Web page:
by Cheryl Benard

Construction sites at Christmas time – the gingerbread house out of control

During my last visit to Vienna in late autumn, I marvelled at the expanded range of Christmas calendars in shops and supermarkets. In my childhood these had just been flat pieces of cardboard with a picture of St. Nicholas, or Christmas angels, or a magnificently decorated tree, and some gold and glitter sprinkled on them to make them special. The small doors were often difficult to pry open, and behind them you would find “only” a small picture, of a toy drum or a doll. The door for the 24th was larger and showed a nativity scene. Gradually, the motifs modernized, Santa Claus was added or winter sledding scenes with toboggan. Next innovation: a small square of chocolate behind each door, and a larger piece for the 24th.

And now? These were huge boxes, with a Kinder egg or a toy for each day. There were also many variants for adults, with 24 different types of tea, cosmetics or even miniature bottles of liquor. I would have liked to take some of them with me to the USA to show to friends, but they were too big to fit in an average suitcase. It was clear that the old tradition had adapted to modern consumer society and was flourishing. At the same time, I saw that the old “vintage” calendars were back, probably for nostalgic individuals like me.


A few years ago, Christmas calendars also began to make an appearance in the US, but they never really caught on.  However, another old tradition has experienced a comparable leap into the modern age: the gingerbread house.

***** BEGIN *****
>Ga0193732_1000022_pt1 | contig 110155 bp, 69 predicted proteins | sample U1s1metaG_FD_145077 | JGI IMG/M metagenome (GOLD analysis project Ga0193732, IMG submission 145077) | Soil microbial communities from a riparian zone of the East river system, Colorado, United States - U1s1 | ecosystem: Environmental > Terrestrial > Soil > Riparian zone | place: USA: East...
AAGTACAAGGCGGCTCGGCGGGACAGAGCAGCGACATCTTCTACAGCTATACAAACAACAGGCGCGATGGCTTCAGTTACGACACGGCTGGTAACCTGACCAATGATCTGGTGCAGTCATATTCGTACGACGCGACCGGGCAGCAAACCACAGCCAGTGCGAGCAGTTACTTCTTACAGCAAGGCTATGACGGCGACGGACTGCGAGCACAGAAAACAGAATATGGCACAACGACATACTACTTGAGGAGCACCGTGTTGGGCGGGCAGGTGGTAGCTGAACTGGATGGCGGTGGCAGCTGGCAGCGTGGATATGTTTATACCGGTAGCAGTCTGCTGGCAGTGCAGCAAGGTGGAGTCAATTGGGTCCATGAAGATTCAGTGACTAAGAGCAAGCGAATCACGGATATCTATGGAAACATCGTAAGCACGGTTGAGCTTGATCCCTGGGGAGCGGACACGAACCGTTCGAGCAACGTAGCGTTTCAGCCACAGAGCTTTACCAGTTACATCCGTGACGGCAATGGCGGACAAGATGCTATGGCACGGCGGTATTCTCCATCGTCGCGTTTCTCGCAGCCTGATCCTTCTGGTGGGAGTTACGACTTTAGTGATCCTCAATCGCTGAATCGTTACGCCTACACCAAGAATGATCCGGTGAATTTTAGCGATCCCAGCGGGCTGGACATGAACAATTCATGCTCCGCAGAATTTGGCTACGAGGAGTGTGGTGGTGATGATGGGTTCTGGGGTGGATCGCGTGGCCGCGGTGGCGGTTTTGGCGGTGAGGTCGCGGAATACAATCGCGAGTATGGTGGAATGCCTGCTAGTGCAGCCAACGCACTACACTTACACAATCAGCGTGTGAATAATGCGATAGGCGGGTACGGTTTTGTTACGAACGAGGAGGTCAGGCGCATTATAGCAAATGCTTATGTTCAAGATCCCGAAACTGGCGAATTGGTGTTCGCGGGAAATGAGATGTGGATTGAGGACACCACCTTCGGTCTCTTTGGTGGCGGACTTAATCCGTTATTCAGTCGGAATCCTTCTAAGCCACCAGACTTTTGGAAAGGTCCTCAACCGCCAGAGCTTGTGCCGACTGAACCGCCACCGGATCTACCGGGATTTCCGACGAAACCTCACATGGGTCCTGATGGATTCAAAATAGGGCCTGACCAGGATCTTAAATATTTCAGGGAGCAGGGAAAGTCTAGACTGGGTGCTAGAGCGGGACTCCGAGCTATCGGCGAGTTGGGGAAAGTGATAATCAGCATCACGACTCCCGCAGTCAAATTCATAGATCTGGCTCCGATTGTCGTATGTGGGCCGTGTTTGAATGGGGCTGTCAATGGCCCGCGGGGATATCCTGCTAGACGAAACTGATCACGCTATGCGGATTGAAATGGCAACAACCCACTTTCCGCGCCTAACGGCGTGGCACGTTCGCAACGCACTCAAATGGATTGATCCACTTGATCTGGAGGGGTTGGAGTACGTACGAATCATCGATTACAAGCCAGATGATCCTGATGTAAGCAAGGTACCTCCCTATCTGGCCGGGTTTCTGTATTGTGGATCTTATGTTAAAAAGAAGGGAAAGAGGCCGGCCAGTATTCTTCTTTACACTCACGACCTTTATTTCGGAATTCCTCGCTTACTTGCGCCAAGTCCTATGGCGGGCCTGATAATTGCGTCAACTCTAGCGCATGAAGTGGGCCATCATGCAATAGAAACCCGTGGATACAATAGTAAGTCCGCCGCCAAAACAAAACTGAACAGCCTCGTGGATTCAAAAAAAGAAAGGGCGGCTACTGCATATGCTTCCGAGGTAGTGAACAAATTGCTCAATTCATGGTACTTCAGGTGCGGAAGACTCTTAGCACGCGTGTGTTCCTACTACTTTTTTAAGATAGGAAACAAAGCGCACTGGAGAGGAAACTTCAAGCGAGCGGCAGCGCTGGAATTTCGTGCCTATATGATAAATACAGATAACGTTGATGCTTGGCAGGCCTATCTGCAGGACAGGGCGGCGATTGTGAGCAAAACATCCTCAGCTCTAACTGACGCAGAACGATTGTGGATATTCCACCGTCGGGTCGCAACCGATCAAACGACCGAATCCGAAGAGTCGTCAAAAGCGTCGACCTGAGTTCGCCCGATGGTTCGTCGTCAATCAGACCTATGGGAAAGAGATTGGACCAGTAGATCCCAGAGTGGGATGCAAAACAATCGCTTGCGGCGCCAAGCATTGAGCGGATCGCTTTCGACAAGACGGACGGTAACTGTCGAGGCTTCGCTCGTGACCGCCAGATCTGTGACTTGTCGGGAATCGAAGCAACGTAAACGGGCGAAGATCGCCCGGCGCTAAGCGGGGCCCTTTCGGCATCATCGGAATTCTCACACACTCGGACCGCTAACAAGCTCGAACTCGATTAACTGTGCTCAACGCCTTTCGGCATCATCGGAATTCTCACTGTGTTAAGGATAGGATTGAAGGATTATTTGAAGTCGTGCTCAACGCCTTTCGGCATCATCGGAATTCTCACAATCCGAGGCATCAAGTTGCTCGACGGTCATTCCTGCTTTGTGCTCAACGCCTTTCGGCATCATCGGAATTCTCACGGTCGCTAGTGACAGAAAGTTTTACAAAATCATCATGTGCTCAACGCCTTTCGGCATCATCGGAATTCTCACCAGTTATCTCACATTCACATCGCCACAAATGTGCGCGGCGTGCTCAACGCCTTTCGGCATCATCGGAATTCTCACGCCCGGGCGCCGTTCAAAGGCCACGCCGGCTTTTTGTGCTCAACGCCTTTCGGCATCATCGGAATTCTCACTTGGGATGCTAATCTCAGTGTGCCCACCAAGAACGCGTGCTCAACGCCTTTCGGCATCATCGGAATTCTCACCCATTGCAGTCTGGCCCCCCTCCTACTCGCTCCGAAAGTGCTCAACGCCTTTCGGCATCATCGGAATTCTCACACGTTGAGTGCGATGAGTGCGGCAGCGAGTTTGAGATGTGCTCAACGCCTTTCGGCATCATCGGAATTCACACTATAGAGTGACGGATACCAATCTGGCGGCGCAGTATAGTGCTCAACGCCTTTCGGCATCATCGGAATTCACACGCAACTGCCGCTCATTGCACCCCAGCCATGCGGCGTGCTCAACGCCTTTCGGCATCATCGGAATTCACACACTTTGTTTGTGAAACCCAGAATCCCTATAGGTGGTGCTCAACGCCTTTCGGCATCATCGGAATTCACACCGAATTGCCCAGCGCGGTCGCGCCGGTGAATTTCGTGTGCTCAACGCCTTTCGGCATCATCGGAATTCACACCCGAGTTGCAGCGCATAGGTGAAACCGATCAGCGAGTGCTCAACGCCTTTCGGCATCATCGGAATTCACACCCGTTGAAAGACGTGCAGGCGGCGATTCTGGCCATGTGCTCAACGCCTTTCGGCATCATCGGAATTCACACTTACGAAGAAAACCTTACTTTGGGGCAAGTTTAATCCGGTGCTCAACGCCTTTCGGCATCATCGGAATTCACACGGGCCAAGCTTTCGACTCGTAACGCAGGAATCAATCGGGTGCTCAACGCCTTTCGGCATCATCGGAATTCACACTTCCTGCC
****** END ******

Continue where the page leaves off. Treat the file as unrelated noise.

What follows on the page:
Gingerbread smells wonderful and has a deliciously spicy taste, but it’s not easy to make. Besides ginger you also need several less usual ingredients, and you have to be an experienced baker to get it right, not too soft and not too hard.  If you are intending it for a craft project, a gingerbread house, the component pieces must be accurately measured and, otherwise the result will be crooked or will even collapse. But soon, to make this undertaking more user-friendly, you could buy kits with the walls and roof of the house already baked and ready to assemble with the included “glue” – small tubes with sugar paste – and with various candies for decoration. This caught on quickly, because it made a nice activity for children with minimal supervision by parents or older siblings required, and because the result could be proudly displayed as a Christmas decoration. Initially, these houses mostly looked the same, like a basic cottage. Gradually though, innovation set in, and this year saw a great explosion of creativity. The houses now come in a range of architectural styles, from the farmhouse to the English terraced house to the suburban mid-century modern to the futuristic Jetsons residence. There are RVs and beach houses and even sports stadiums.